5 Jun

Japanese encephalitis (JE) is a mosquito-born infection endemic to parts of Asia.  The  flaviviral neurologic infection is closely related to  St.  Louis  encephalitis and  West  Nile  virus. This infection causes an  average of 35,000 reported  cases and 10,000 deaths each  year (209), although the  majority of infec- tions are  subclinical. Viremia develops after a  bite  from  an infected mosquito and  1 out  of 250  infections leads to symp- tomatic disease (211).  Most  infections clear before  the  virus enters the  central nervous system. However, once  neurologic invasion occurs, large areas of the  brain may  be involved. The resulting encephalitis is typically severe, with a 25–40%  fatal- ity rate (212,213). Residual neurologic sequelae are  evident in 10–30%  of cases (212). Japanese encephalitis is seasonal with most  cases occurring after infection during the  rainy season; in temperate areas, this is from  June through September. In the  more  tropical areas, the  season begins in  March and extends until October.

Several findings related to JE infection are:

1.   Poorer performance on standardized tests (compared with uninfected subjects).

2.   Those   who  had   dengue fever   infection earlier  may have decreased morbidity and mortality rates, possibly due to the  presence of other antiflavivirus antibodies.

3.   Risk factors for death include documented virus in CSF, low levels  of IgG or IgM, and  decreased sensorium.

Control of vectors and   reservoirs of infection aid  in decreasing cases of JE. These measures are: 1) control of mos- quitoes and  avoidance of areas where mosquitoes are  likely  to occur; 2) draining or spraying of swamps and  other areas with standing water; 3) humans and  other mammals may  be dead- end  hosts requiring no containment; and  4) agricultural ani- mals (pigs)  and  endemic birds (egrets and  herons) may  be amplifying hosts with high-grade viremia.

Three vaccines are available worldwide. The one used com- mercially for travelers is derived from mouse brain and is a form- aldehyde inactivated  vaccine. The  vaccine contains a Beijing-1

strain, thimersol, gelatin, and  other components. The  vaccine is administered as 3 doses  on days  0, 7, and  30.  More frequent inoculations may  be given  (5–7  days  apart) when there is a need  for a quick  immunization schedule, although antibody response is  lower  and  may  not  last as  long.  The  vaccine is licensed for  persons >1  year of age  in  the  United States (214,215).  The  vaccine is recommended for travelers to Asia who will be spending a month or longer in endemic areas dur- ing the  transmission season of the  virus (which varies accord- ing  to  geographic region) (213).  Two  other JE vaccines are licensed in  China: an  inactivated JE vaccine derived from hamster kidney and  a live attenuated vaccine from the  same source combined with the  SA14-14-2 viral strain. The  latter is less  costly  and  is replacing the  inactivated virus vaccine. The  efficacy  record of this vaccine is reported to be greater (Table 4.6).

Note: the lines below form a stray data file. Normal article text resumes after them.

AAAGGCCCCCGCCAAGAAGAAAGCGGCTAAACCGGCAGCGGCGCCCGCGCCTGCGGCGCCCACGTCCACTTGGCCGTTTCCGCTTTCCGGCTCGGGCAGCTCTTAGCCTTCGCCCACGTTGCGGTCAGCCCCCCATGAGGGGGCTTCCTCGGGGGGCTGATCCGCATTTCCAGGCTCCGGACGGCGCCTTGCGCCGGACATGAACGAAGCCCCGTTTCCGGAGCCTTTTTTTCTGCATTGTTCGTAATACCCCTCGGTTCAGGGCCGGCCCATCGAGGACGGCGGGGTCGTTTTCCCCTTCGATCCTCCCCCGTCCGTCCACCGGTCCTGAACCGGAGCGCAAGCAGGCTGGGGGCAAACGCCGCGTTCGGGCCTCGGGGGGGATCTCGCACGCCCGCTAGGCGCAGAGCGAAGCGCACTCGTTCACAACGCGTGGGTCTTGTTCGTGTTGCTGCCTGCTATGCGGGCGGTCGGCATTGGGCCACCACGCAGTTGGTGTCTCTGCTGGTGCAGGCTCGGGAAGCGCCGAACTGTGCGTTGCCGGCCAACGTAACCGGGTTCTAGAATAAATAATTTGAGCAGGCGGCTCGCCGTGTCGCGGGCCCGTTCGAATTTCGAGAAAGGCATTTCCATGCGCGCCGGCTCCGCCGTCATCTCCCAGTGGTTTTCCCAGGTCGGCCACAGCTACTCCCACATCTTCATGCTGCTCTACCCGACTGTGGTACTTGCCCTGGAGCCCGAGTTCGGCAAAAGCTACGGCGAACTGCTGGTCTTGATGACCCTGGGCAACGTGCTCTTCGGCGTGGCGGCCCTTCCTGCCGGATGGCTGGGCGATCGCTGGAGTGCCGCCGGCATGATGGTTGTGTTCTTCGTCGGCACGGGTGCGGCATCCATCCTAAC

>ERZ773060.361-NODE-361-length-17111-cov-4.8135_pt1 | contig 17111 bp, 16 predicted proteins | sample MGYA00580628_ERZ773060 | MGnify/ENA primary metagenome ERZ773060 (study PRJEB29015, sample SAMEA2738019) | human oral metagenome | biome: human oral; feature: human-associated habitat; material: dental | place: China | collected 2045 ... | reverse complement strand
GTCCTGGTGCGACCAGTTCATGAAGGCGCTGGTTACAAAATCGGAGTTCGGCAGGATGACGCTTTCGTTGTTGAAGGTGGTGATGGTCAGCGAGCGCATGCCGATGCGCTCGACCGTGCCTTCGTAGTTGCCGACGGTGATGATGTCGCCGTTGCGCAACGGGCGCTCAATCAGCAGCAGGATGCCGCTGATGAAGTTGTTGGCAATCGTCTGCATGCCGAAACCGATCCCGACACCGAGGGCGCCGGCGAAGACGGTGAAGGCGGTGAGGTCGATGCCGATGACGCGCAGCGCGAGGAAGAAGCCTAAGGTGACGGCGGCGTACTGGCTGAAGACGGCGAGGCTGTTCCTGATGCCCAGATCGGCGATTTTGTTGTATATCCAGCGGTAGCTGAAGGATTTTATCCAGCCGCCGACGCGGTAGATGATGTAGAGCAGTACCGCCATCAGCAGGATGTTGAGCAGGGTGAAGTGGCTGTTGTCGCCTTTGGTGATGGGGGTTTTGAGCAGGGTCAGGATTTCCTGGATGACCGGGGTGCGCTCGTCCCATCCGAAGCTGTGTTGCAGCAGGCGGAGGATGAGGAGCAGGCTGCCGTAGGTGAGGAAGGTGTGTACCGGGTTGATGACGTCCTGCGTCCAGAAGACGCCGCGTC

Adverse Effects

Systemic side effects. Fever, headache, malaise, chills, dizziness, rash, myalgia, abdominal pain, and  nausea and  vomiting are  reported.

Adverse neurologic events. Encephalitis, peripheral neuropathy, or other adverse neurologic events occur in

1.0 to 2.3 cases per  1 million vaccinations (216).

Allergic mucocutaneous reactions. The  mouse brain vaccine has  been  associated with 73 allergic mucocuta- neous reactions (217).

Adverse allergic reaction. May  occur  within minutes or as late as 17 days  after vaccination; most  occur with- in 48 hours. Those  with a history of allergic rhinitis or urticaria  development (insect stings or  bites) have a great risk (218,219).

General. 1 of 260 vaccinees complains of a general rash, itching, or swelling, especially in the  areas of the  face, lips, and  throat, and/or the  extremities.

Special Considerations

Travelers. A 10-day period following vaccination is rec- ommended before  traveling due  to  possibility of ad- verse events.

Live virus vaccines. Should live virus vaccines (such  as MMR) be necessary, it is better to administer two doses of JE vaccines before  the  live virus vaccines for maxi- mum efficacy.

Malaria. The  efficacy  of JE vaccine is lessened if chloro- quine is being  taken for prophylaxis against malaria.

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